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3Maj Gen S.G. Vombatkere (Retd)Jan 30, 2015
2nitesh kansaraJan 30, 2015
1Kumar SundaramJan 30, 2015

We are deeply disturbed by media reports that the Indian government has capitulated to aggressive U.S. demands and agreed to a deal that indemnifies American nuclear vendors from the consequences of accidents caused by design defects in their reactors.

Preliminary reports suggest that the government has agreed to create an insurance pool, backed by public sector companies, so that any potential American liability can be redirected back to Indian taxpayers. This creates a “moral hazard”, where the Indian people could end up being responsible for mistakes made by a multinational corporation.

The 2010 Indian liability Act is already a weak law heavily biased towards the nuclear industry. It caps the total liability for an accident at a paltry Rs 1,500 crores and takes away the rights of victims to sue the supplier.  The much-discussed supplier liability is very limited: the government alone, as the operator, has a right of recourse against the vendor.

So, we fail to understand the Modi government’s motivation for weakening this law even further.  The U.S. has nothing attractive to offer in terms of nuclear commerce. The Indian government has agreed to purchase the AP1000 reactors from Westinghouse, and the Economic Simplified Boiling Water Reactor (ESBWR) from General Electric. Both these designs are untested. The ESBWR technology is so immature that the design received certification from the U.S. nuclear regulatory commission—the first step before a reactor can be constructed—only last September.  Recent reports suggest that construction of AP1000 units has run into trouble in China.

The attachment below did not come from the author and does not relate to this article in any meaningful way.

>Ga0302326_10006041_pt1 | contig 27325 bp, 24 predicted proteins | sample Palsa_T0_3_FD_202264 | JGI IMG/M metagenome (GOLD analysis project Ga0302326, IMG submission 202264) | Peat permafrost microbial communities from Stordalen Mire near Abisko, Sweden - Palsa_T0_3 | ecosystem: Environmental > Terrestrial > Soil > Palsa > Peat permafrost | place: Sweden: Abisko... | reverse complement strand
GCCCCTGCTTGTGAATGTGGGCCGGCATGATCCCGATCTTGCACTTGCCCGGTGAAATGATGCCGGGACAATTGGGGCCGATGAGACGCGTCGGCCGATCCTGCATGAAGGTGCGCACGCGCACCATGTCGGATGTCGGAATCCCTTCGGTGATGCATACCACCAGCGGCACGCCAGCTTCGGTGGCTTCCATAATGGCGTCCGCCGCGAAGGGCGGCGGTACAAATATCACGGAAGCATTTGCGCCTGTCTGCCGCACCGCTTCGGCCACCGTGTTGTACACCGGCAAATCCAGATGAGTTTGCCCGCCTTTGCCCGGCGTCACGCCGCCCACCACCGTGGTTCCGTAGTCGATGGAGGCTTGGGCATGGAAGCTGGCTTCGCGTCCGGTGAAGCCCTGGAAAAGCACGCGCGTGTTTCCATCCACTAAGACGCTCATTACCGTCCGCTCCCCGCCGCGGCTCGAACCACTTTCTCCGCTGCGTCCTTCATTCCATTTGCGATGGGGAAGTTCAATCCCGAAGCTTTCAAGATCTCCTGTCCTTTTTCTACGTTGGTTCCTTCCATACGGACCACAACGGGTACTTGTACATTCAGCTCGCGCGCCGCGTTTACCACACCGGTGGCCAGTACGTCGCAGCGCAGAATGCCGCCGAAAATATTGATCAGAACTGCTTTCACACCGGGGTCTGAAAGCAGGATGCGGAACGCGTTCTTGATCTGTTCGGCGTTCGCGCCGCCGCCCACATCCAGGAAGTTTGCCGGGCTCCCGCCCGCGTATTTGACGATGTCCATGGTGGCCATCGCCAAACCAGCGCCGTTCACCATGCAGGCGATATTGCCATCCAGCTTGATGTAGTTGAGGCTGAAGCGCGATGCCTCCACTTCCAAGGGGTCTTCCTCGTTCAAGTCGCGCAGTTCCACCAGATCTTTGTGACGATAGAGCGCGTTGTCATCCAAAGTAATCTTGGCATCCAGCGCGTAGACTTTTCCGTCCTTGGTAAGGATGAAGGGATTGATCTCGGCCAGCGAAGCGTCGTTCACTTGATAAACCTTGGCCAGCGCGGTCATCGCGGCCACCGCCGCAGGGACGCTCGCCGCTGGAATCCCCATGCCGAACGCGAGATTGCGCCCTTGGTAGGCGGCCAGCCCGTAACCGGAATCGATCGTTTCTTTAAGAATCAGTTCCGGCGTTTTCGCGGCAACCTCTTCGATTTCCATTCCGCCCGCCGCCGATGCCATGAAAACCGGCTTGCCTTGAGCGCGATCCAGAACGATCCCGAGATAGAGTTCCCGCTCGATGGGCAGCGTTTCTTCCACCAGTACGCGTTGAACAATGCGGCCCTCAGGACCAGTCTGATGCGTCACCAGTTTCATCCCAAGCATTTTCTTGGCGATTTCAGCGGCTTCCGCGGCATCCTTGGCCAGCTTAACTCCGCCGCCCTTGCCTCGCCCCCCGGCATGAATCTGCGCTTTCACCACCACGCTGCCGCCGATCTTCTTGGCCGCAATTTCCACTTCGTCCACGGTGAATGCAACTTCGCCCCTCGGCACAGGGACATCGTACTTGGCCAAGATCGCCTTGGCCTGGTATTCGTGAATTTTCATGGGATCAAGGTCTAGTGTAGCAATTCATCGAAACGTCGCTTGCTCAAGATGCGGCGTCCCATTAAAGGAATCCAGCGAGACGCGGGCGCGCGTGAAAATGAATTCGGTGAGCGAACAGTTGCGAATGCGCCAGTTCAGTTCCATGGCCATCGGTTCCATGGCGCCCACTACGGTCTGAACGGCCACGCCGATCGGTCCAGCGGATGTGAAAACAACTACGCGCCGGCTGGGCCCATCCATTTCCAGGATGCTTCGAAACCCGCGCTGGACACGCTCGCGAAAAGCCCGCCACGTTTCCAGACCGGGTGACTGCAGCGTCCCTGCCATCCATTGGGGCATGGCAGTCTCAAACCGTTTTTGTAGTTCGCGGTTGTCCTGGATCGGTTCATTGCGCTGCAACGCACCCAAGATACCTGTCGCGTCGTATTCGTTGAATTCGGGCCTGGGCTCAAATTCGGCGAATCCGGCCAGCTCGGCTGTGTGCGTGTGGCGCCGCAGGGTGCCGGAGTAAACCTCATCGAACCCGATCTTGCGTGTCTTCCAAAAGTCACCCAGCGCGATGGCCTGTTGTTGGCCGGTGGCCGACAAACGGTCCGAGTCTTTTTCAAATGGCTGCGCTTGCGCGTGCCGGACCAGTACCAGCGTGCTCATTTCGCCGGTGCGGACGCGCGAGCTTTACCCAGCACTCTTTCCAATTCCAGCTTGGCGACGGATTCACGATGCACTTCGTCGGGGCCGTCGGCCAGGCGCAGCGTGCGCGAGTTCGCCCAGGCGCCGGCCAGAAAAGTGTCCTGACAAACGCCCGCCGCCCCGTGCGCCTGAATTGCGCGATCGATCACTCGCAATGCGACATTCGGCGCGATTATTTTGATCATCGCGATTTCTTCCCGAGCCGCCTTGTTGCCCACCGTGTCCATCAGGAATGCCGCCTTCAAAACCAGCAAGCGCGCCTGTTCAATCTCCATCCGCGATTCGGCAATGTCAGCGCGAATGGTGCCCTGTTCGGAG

Independent estimates suggest that the cost of electricity from these reactors may exceed Rs. 15 per unit. This is much higher than the tariff from competing sources of electricity.

Therefore, the reality behind the grandiose proclamations made by the Indian government is rather sobering. India has agreed to pay billions of dollars for immature American technology, and then ensured that American companies will not be held to account for any design defects.

We hope that progressive forces and concerned citizens throughout the country will unite to oppose this disturbing development.

Praful Bidwai,
Achin Vanaik
Lalita Ramdas
Anil Chaudhary
Suvrat Raju
Abey George
Abhishek Shrivastava
Meher Engineer
Ashish Kothari
EAS Sarma
N D Jayaprakash
Sheba Chhachhi
Aruna Roy
Harsh Kapoor
Satya Sivaraman
Vidya Dinkar
Pamela Philipose
Zoya Hasan
Anand Patwardhan
Githa Hariharan
Priyamvada Gopal
Mohan Rao
Sumit Sarkar
Tanika Sarkar
Anitha Sharma
S P Shukla
Rohan D’Souza
S P Udayakumar
Jammu Anand
Nitasha Kaul
Dwijen Rangekar